Arceneaux is a big one because he’s the point guard. It doesn’t matter that he’s only a sophomore.
“Coach Donlon has stressed it to me since my freshman year,” Arceneaux said. “As soon as I stepped into this building, he told me, ‘I look for you to be the point guard of this team and to lead this team to success.’
Having a full year under my belt, having the season we had last year and playing against the teams we played against last year, I think that helps a lot. Playing against Florida, Ohio State, OU, all those guys, then having former players — Troy Tabler, Cooper Land — come back and talk to me, that helps.”
Arceneaux said Darling also got on him in the first half for not taking a charge, so the in-game criticism goes both ways.
“I do it all the time,” Arceneaux said. “They just take it. They do the same thing to me. I tell them if, ‘If I’m not doing my job, get on me.’ It’s not just my job to get on you guys or coach’s job to get on you guys. We get on each other. We’re brothers, and we’re all in this together.”
Arceneaux stays in the game even when he’s not in the game. He came out of Friday’s game in the final minutes even though he was red hot. He didn’t want to come out, but it turned out to be a wise decision. He had enough legs moments later to hit his sixth 3-pointer, and it gave the Raiders a 62-61 lead with 1:35 to play.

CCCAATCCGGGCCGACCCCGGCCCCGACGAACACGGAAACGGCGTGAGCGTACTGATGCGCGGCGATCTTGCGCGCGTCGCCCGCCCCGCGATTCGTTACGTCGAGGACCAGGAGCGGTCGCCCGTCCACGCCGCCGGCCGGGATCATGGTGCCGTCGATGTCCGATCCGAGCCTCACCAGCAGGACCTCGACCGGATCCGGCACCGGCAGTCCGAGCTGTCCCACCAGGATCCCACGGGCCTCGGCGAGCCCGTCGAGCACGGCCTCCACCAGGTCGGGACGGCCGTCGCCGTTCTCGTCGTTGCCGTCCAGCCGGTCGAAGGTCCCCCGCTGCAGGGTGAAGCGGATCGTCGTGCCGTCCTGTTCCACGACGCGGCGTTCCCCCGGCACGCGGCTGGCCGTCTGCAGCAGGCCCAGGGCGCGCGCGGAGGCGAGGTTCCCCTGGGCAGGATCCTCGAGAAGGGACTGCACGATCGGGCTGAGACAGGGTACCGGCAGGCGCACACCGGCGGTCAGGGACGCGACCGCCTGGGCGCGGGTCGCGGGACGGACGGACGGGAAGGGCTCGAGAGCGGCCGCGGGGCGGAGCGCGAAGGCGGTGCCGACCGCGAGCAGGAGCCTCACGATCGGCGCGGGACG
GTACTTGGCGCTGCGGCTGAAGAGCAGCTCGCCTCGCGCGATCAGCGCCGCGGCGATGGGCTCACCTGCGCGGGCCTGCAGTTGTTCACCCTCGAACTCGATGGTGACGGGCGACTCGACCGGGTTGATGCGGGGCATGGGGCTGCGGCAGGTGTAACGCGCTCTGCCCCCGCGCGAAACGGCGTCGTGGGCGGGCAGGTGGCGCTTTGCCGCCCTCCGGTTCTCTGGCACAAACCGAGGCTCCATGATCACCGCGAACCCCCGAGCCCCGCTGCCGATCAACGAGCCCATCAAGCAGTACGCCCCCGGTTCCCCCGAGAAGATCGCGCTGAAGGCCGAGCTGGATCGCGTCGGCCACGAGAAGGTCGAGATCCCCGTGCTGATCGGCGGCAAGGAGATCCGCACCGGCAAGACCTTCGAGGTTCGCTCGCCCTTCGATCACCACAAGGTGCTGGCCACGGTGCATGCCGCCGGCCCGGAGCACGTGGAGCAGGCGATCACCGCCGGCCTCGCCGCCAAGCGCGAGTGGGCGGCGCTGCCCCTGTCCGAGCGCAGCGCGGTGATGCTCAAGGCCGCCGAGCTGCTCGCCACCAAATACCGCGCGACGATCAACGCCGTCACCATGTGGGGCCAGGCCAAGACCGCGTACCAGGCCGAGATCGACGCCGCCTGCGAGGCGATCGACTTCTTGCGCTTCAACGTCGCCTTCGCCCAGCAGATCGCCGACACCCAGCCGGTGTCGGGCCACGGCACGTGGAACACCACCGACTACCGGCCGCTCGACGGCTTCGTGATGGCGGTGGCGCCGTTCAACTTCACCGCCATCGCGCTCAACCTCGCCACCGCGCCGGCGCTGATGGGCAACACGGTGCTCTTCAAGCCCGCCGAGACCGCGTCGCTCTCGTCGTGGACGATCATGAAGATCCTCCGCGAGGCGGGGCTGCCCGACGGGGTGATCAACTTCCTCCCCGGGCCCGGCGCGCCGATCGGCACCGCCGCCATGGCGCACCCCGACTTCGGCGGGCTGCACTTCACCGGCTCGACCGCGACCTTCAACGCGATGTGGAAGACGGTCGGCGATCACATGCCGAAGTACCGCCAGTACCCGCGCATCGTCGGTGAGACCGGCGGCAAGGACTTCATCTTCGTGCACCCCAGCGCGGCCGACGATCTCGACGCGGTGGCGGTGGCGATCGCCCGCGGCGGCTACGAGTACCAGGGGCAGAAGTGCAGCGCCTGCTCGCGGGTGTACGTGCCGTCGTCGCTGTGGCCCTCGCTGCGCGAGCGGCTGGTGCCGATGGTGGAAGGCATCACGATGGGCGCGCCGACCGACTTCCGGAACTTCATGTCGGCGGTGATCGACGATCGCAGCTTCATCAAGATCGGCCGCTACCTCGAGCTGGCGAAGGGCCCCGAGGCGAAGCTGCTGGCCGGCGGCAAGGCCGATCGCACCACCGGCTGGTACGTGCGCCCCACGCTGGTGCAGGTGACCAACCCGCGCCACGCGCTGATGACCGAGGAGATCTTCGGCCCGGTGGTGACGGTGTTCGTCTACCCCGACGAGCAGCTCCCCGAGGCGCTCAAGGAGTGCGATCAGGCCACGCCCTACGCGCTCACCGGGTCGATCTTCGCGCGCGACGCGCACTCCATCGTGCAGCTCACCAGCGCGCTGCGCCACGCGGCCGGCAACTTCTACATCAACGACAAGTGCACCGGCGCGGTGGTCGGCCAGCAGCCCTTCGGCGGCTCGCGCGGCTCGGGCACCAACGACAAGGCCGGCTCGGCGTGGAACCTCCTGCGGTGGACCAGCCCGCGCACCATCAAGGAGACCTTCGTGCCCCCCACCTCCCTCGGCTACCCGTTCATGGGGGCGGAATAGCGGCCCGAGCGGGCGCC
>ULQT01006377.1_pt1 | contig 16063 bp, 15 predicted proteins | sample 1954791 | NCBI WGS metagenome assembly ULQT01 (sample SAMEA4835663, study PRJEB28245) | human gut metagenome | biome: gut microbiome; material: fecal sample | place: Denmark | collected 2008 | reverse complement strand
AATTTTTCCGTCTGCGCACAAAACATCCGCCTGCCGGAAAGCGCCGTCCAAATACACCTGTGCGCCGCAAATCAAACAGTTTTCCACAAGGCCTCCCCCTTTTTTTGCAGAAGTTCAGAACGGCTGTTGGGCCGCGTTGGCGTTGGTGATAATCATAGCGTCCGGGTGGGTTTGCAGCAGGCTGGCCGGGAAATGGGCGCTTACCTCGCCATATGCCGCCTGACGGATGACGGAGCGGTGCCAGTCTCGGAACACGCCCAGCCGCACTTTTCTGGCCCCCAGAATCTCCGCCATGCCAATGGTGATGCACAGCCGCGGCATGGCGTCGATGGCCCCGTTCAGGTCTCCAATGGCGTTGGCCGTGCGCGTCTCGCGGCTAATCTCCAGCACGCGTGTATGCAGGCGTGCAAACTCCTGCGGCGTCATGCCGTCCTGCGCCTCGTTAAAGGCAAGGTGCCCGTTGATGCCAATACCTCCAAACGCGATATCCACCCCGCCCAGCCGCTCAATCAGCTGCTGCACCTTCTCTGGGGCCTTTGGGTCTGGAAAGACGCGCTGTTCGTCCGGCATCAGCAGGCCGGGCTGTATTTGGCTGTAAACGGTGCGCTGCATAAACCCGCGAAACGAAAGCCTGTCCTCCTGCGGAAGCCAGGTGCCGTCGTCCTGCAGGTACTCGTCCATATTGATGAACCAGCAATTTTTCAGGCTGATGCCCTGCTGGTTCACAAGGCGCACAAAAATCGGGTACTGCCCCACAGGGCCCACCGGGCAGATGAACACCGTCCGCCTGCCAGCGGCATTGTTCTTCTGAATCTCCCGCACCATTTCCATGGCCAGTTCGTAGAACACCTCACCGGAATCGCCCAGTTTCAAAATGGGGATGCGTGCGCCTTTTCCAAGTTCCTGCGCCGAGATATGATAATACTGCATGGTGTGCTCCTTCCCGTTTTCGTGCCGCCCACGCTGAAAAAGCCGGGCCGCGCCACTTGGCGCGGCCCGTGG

Neither team scored again as the Raiders improved to 13-4 and 4-0 in the Horizon League.
“It’s hard for me to sit down on the bench,” Arceneaux said. “They tell me, ‘Reggie, Reggie, sit down.’ I have to stand up. I stand up a lot. I’m talking to guys on the bench, ‘When you get in, you have to do this.’ ”
Arceneaux was Wright State’s leading returning scorer a year ago, and he’s now the leading scorer this season. He averages 10.8, just ahead of Darling’s 10.7.
Opponents probably won’t underestimate Arceneaux after that performance, but he’s long been overlooked because of his size. That was especially the case when he was forced to move from New Orleans to Charlotte with his family because of Hurricane Katrina.
“When I first moved there, I was trying to make a name for myself,” he said. “I could have easily went to a team that was stacked and rode the rollercoaster, but I didn’t. I wanted to make a name for myself. People didn’t know who I was, first of all. Secondly, they looked at me like, ‘He’s too small. He’s not going to do this. He’s not going to do that.’
“I don’t hear it as much anymore. It doesn’t bother me as much. I trust in my abilities and what I can do on the court.”